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Understanding Active Ageing in the Local Context
- Ageing with Strength and Meaning

Increase Healthy Life Expectancy
Is an increase in life span indicative of better health? Not necessarily. An average Singaporean may live to 84.8 years, but suffer the last 10 years in poor health [1].

Ageing is often accompanied by an increased risk in mental conditions and physical functional decline. These mental conditions include dementia, which affects 1 in 10 aged above 60, Alzheimer's and depression. Research has shown that more elderly are taking their own lives. We believe that social isolation, and physical and mental illnesses are contributing factors.

However, old age does not equate to poor health. It is possible to age well and enjoy a good quality of life in the latter years. For some older adults, it's possible to have one or more health conditions that, when well controlled, have little influence on their well-being [2]. As a forerunner in geriatric medicine, our Institute of Geriatrics and Active Ageing (IGA) at TTSH aims to help older adults to:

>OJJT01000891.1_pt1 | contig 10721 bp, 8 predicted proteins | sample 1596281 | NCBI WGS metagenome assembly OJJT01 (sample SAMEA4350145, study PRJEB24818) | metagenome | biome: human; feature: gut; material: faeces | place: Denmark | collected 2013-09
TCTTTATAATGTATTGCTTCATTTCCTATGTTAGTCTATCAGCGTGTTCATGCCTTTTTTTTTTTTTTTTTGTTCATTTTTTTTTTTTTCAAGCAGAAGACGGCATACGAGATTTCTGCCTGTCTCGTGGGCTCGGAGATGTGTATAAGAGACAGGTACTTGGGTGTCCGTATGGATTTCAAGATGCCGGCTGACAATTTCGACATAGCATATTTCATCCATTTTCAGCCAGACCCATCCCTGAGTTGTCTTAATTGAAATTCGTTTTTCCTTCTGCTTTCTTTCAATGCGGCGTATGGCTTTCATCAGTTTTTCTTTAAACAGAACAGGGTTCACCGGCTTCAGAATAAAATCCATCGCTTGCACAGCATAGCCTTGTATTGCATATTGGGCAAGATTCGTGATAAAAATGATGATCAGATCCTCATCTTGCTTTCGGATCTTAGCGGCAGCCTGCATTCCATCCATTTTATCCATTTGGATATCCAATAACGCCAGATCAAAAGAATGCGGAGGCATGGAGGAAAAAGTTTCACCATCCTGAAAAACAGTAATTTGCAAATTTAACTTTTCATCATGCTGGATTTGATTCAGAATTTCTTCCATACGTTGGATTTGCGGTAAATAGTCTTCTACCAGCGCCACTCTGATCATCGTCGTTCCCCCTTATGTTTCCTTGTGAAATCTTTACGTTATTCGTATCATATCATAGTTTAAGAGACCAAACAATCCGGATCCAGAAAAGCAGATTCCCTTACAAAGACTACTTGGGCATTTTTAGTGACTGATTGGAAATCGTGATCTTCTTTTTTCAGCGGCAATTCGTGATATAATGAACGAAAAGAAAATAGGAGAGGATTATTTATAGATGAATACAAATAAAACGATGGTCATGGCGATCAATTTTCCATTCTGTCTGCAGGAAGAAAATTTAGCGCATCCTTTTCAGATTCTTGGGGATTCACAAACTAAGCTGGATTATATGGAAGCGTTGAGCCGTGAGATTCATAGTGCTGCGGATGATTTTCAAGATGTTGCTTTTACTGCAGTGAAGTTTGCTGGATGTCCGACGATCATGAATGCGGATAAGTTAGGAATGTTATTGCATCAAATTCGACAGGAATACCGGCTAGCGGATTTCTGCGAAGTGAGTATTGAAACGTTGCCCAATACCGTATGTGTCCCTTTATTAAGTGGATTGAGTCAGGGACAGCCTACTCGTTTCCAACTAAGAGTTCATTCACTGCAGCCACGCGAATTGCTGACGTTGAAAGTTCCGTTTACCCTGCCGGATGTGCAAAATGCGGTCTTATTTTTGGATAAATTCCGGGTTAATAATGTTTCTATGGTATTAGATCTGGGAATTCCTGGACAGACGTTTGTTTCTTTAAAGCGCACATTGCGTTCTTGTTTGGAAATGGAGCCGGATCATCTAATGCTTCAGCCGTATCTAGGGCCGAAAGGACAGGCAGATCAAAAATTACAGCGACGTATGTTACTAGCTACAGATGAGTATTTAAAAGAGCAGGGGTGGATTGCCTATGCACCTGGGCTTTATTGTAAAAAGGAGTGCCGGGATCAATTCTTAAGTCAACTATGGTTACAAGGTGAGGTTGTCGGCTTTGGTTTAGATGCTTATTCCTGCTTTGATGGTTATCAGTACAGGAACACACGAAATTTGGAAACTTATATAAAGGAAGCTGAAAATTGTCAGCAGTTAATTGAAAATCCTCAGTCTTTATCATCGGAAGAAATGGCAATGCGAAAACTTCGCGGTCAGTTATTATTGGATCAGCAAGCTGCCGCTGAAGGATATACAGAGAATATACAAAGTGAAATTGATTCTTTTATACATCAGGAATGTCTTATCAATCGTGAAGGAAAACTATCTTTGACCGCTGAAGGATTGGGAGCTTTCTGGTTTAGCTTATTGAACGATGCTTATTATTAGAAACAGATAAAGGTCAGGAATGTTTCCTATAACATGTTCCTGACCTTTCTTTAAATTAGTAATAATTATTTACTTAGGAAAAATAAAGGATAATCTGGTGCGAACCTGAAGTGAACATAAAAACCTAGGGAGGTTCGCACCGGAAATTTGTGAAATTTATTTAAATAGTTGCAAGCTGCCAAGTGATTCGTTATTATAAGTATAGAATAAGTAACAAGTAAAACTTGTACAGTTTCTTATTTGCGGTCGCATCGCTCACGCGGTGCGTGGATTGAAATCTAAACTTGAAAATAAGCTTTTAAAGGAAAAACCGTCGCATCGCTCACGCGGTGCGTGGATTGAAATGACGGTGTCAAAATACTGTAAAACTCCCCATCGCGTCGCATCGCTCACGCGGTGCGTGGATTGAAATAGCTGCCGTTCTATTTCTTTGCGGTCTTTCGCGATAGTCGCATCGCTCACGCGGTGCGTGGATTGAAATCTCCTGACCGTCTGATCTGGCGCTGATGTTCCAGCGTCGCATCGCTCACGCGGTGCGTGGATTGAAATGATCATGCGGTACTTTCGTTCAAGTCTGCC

• Age well (physically, mentally and socially)
  • Live well in illness


Beyond mere Physical Wellness
Our goal is to help the elderly age with meaning and purpose. According to the World Health Organization, healthy ageing is more than the absence of diseases, physically [3]. Rather, good health is a multi-dimensional construct of physical, psychological, and social wellness.

Currently, there is limited research looking at the well-being of older adults, especially in the local context. IGA (Institute of Geriatrics and Active Ageing) aims to deep-dive into how our elderly transit to the various roles, such as caregiver, retiree and more.  

For example, our WiSE (Well-being of the Singapore Elderly) study collects data on the prevalence and burden of dementia and depression among the elderly population in Singapore, and identifies the associated factors, healthcare use and economic impact of depression and dementia.

Through research, we aim to develop older adults to become adaptive experts who can manage transitions in life effectively.

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Reference:
[1] Yahoo! (2019, June 20). Singaporeans topped world's life expectancy list at 84.8 years: study. Yahoo! News. https://sg.news.yahoo.com/singaporeans-topped-worlds-life-expectancy-list-at-848-years-study-154341110.html.

[2] World Health Organization. What is Healthy Ageing? World Health Organization. https://www.who.int/ageing/healthy-ageing/en/.

[3] Beard, J. R., de Carvalho, I. A., Sumi, Y., Officer, A., & Amuthavalli Thiyagarajan, J. (2017, December 11). Healthy ageing: moving forward. World Health Organization. https://www.who.int/bulletin/volumes/95/11/17-203745/en/